5 years ago today, on December 5, 2007, the Tigers made one of the biggest moves in the history of the franchise. Detroit acquired third baseman Miguel Cabrera and pitcher Dontrelle Willis from the Florida Marlins in exchange for a big chunk of their farm system.
August 03, 2011; Houston, TX, USA; Cincinnati Reds pitcher Dontrelle Willis (50) pitches against the Houston Astros at Minute Maid Park. Mandatory Credit: Troy Taormina-USA TODAY Sports
We all know that Willis did not work out – though at the time we at least hoped that he would provide decent rotation depth. The problem there wasn’t so much that Willis was bad (though he obviously was) but since he hardly pitched that Dombrowski immediately signed him to a contract extension that went up in smoke. It’s also safe to say that Willis was a throw-in to save the Marlins money and that his inclusion did not force the Tigers to give up more in the way of prospects. We also know that Miguel Cabrera did work out – as should have been expected. After all, he was only 24 at the time of the deal and coming off three consecutive seasons with an OPS between .947 and .998. The incentive for the Marlins to move him was primarily financial – though he was only a second-year arb eligible guy he made $7.4 million in 2007 and would get a raise to $11.3 million for 2008. It’s also worth mentioning that there were some who were concerned about Cabrera at the time: specifically about his conditioning, ability to continue to play third base and ability to hit at a high enough value to be a top tier first baseman (as opposed to a third baseman). In a nutshell that he would be a 4 win guy paid like a 6 win guy. These grumblings got louder after a (relatively) weak 2008 which saw Cabrera produce only 2.8 WAR despite leading the AL in total bases. Those grumblings have, of course, long since been silenced.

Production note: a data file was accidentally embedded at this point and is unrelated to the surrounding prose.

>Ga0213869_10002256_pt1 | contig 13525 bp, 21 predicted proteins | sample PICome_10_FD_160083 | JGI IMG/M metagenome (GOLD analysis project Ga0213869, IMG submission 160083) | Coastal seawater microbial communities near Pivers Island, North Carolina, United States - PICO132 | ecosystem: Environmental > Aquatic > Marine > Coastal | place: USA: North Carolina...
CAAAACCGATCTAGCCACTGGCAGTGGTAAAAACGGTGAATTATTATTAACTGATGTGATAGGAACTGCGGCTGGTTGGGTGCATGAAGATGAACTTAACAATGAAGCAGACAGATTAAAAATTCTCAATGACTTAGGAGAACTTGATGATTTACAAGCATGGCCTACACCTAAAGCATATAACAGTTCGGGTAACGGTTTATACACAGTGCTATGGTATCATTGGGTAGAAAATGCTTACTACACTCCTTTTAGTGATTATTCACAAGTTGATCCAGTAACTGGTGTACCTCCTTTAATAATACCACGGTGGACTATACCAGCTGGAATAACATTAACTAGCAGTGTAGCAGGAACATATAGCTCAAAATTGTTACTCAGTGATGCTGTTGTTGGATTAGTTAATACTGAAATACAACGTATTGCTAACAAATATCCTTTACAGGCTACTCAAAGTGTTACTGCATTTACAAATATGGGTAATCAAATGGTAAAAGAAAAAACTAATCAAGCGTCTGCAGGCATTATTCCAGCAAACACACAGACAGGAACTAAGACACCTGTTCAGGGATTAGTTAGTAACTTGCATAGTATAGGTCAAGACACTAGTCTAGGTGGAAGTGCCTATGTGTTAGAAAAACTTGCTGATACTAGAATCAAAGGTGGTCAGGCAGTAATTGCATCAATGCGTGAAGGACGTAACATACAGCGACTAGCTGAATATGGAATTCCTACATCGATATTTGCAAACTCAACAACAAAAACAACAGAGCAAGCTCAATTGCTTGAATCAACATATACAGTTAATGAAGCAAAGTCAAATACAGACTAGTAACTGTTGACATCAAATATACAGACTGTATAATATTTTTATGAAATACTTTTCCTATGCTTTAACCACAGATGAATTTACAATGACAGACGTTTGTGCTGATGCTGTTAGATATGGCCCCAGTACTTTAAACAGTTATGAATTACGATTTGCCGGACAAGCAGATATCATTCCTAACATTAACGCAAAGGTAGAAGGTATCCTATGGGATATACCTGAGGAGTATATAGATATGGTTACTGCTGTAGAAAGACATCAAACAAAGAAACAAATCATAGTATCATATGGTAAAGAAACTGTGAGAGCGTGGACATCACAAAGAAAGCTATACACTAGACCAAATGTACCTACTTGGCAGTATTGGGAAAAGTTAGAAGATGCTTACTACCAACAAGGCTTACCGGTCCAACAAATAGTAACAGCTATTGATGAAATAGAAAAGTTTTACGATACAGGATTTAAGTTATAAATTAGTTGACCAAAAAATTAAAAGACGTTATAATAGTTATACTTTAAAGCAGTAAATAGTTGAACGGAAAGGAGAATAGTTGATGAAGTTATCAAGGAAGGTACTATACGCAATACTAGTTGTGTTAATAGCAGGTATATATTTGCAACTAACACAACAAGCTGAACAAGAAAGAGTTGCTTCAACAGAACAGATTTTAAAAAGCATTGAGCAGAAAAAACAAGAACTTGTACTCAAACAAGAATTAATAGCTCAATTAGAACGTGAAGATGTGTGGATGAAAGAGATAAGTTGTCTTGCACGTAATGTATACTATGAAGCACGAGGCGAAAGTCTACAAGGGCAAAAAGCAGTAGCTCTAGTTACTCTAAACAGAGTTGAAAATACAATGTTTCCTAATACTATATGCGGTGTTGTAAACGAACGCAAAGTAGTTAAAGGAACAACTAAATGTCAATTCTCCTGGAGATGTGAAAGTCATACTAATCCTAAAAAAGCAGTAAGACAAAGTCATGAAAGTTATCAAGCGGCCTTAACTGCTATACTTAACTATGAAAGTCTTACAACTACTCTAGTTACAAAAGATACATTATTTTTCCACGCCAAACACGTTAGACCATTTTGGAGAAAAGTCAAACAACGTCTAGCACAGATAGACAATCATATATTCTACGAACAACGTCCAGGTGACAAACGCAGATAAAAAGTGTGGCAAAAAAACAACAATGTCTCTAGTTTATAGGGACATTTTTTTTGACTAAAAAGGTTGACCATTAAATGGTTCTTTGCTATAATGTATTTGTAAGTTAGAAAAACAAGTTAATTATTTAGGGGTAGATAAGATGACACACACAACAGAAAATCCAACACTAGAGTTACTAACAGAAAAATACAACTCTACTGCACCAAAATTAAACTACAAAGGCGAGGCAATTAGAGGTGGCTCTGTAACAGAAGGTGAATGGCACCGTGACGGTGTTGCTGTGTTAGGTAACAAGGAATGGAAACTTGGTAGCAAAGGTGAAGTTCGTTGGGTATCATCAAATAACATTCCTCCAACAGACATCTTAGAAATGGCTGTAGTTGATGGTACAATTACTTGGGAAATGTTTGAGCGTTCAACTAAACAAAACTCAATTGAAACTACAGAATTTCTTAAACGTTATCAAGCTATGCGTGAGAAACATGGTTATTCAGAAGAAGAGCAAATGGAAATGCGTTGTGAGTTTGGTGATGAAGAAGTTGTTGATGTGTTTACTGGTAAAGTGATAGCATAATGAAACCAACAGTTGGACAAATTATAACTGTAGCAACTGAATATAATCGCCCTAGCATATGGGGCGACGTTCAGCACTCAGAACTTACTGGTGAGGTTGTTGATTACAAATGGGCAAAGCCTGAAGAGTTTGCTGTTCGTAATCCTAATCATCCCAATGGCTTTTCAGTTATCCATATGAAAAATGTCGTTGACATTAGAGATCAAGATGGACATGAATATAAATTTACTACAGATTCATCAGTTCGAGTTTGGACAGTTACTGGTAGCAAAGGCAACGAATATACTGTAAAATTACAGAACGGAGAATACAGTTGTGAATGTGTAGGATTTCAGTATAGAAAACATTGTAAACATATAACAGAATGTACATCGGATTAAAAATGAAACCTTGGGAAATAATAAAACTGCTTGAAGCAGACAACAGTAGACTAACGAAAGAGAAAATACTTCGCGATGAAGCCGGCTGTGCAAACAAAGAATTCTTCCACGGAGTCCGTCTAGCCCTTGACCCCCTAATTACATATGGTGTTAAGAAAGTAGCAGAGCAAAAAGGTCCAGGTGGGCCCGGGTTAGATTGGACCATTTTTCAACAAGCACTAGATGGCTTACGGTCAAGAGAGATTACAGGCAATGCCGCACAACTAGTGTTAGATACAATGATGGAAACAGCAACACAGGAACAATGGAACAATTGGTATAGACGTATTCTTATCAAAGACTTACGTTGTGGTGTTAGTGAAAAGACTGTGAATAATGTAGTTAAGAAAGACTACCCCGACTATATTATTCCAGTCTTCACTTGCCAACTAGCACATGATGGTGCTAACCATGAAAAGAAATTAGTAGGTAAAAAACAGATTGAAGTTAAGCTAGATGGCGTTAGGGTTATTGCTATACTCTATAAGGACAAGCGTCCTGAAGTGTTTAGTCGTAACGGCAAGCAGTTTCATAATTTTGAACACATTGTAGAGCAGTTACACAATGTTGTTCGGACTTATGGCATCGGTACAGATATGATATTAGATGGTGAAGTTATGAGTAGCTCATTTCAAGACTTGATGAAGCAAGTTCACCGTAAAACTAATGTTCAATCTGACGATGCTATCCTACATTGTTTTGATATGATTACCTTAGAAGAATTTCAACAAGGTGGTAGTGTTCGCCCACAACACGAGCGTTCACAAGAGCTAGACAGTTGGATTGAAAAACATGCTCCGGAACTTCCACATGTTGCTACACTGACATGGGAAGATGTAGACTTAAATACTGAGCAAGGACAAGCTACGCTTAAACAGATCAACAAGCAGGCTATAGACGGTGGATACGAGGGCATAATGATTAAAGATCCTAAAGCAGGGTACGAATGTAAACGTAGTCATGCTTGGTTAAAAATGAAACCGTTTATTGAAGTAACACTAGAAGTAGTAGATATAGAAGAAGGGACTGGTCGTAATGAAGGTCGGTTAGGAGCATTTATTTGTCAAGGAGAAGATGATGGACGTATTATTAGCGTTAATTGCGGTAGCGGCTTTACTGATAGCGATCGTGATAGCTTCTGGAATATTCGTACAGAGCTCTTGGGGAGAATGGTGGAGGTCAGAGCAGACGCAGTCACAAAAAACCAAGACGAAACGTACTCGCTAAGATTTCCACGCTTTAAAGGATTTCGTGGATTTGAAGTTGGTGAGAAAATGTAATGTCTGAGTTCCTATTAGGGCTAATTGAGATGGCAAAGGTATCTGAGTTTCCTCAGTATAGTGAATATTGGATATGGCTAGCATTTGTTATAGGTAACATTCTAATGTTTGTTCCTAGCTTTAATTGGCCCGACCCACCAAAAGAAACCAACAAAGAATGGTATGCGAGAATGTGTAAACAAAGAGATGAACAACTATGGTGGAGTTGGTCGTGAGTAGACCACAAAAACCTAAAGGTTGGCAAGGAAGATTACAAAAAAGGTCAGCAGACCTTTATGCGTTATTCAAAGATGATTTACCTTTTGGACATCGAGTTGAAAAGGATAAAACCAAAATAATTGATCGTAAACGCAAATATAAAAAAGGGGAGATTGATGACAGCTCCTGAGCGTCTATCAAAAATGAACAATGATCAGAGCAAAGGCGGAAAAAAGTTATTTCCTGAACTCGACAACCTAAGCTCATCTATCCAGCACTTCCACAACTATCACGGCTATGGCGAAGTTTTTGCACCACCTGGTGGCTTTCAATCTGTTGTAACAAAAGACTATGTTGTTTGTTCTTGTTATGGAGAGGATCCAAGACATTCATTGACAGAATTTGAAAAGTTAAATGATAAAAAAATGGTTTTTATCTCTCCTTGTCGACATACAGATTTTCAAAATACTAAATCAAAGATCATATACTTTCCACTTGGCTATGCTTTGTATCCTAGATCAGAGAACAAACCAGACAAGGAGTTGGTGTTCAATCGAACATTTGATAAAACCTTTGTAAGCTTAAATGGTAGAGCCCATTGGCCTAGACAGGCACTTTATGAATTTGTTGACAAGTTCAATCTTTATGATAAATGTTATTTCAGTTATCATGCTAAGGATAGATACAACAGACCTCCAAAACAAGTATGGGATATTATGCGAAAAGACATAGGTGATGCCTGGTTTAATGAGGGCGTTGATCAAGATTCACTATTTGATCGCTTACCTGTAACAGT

One of the toughest things to accomplish in running a baseball team is to get star-level talent and pay it only what it is worth. That is to say, no paying a 3 win guy $25 million per year. Most free agents are 30 or older and the best guys want the longest deals – which inevitably push them well past their prime. Cabrera has not been cheap, but he has been well worth what he has cost Mike Ilitch: according to Fangraphs calculations he has been paid $86.7 million over his 5 years in Detroit but has added value (in terms of wins) equal to $126.2 million.
There was also some criticism at the time of the trade about the steep price that the Tigers paid. They were forced to sacrifice top prospects Cameron Maybin and Andrew Miller as well as Dallas Trahern, Burke Badenhop, Mike Rabelo and Eulogio De La Cruz. Prior to the 2007 season, pitcher Eulogio De La Cruz was considered to be the Tigers #6 prospect (and he had a decent 2007 in Erie & Toledo at age 23). Dallas Trahern was the Tigers #8 prospect, a late-round pick who had a solid 2007 in Erie’s rotation (12-6 with 3.87 ERA). Neither Trahern (who never made the big leagues) no De La Cruz (with a big league ERA over 8) has amounted to anything at all. Mike Rabelo was a big-league backup catcher at the time of the trade, he’s out of baseball now. Burke Badenhop was not such a highly touted prospect, a guy who had a decent season for himself as a starter for the Whitecaps in 2007 – but was a little too old for that club. The Marlins quickly converted him and he has had a decent career for himself as a middle reliever.